The following is speculation and i can not at this stage back any of this up. However i do fundamentally believe in what i am about to post.
In the current economic climate there are huge pressures to reduce costs and to increase value and this often leads organisations to either announce “radical” changes or even large scale “transformation” programmes. You can see it in all aspects of society and government and it features quite heavily in all political manifestos to some degree.
However how can you really tell if an organisation is really up for “radical” change or “transformation”? There a few ways in which you can do this but i want to suggest a simple measure.
If an organisation is seriously considering the use of Social Software to improve ALL aspects of their business then i believe that they are serious about “radical transformation”
Now i don’t mean organisations who on face value seem like they are doing stuff but when you scratch the surface all you see is one person working very hard to make it work (Long live these people by the way). But i suspect that if they left then the desire to continue would also leave with them.
The reason i say this is because to fully embrace the adoption of social software means that you are prepared to fundamentally review your business strategy, business structure, engagement strategy, communications strategy, knowledge management strategy, workforce development strategy and your ICT strategy. It will mean a fundamental review of your organisations current thinking. This is the radical transformation that will be required to fully embrace and adopt social software platforms.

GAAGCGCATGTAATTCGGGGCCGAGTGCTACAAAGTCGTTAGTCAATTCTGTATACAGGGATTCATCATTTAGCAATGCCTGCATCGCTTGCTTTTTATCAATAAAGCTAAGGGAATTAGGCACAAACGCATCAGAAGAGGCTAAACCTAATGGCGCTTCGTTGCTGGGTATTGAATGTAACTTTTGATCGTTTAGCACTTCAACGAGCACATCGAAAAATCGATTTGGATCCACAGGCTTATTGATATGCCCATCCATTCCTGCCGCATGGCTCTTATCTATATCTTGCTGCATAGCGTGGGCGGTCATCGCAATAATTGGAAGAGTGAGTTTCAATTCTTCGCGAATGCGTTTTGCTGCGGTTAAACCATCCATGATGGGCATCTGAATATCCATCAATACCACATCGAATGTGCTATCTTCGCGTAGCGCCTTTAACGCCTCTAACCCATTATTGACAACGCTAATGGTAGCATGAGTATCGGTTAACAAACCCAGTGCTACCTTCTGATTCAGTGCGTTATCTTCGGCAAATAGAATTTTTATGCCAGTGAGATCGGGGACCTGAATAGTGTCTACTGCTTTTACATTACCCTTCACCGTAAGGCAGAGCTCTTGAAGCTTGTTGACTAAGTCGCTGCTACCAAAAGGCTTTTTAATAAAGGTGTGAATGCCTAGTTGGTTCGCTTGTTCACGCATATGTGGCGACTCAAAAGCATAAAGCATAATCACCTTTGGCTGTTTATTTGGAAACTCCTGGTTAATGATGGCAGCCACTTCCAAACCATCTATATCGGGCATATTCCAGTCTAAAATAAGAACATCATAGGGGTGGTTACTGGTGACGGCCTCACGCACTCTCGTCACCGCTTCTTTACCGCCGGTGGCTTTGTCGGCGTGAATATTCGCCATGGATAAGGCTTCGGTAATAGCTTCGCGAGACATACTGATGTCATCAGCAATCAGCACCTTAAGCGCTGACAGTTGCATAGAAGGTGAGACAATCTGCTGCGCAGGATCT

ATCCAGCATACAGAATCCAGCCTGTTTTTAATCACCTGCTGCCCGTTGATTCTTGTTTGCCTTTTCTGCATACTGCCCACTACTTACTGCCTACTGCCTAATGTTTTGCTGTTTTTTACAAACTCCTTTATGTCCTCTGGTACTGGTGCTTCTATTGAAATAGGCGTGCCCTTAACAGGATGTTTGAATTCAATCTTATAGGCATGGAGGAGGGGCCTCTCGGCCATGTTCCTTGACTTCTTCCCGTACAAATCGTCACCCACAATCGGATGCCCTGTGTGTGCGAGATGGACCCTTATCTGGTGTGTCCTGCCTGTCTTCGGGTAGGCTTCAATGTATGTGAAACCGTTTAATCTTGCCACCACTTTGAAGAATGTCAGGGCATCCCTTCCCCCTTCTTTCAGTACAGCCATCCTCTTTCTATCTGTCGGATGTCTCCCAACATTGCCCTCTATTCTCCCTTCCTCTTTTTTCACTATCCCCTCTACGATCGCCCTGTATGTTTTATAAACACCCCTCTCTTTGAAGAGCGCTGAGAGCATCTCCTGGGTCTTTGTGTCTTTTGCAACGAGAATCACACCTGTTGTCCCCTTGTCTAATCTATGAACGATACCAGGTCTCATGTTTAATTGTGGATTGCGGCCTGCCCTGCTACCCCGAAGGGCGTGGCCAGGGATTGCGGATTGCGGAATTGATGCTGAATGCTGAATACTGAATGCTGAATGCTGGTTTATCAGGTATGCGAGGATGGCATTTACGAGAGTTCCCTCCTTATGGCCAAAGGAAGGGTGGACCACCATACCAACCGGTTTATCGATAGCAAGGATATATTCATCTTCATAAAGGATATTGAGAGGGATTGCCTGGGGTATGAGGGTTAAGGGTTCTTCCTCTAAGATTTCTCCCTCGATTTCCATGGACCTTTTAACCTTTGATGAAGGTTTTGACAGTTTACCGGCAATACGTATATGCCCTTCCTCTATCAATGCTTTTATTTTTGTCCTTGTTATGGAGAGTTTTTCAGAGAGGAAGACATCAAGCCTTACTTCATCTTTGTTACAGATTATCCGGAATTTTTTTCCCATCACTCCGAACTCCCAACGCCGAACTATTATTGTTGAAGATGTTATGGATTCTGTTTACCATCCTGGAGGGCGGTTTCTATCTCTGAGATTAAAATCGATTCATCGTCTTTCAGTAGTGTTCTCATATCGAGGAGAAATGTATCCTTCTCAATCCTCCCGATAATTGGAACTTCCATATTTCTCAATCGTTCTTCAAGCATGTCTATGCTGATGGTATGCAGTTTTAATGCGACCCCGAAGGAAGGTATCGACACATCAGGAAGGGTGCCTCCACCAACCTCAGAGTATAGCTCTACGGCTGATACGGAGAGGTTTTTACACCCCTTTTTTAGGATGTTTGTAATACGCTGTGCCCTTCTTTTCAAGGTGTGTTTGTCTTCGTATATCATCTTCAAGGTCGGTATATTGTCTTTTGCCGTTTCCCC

The organisations who are prepared to do this, in my opinion will be the ones who succeed and not just succeed but build sustainable relationships with staff and customers.
Ok so a simple test maybe but one i believe will give a measure at least as to how ambitious and transformational a particular organisation wants to be.
5 thoughts on “How to tell if your organisation is ready for change!”
Carl, an interesting post. The use of social software is indeed a useful indicator of an organisation’s willingness to engage with new ways of working and change.
Perhaps we should see use of this sort of technology as an output of the wider change culture of the organisation. An input for me would be whether the organisation has a defined innovation strategy. It’s an indicator of how seriously they take improvement.
I agree an Innovation Strategy would be a good indicator, but i can’t see many councils producing one which was separate to their business strategies. This was one of the reasons behind suggesting social media as a measure it itself as it is more visible.
And are we?
What do you think based on the above?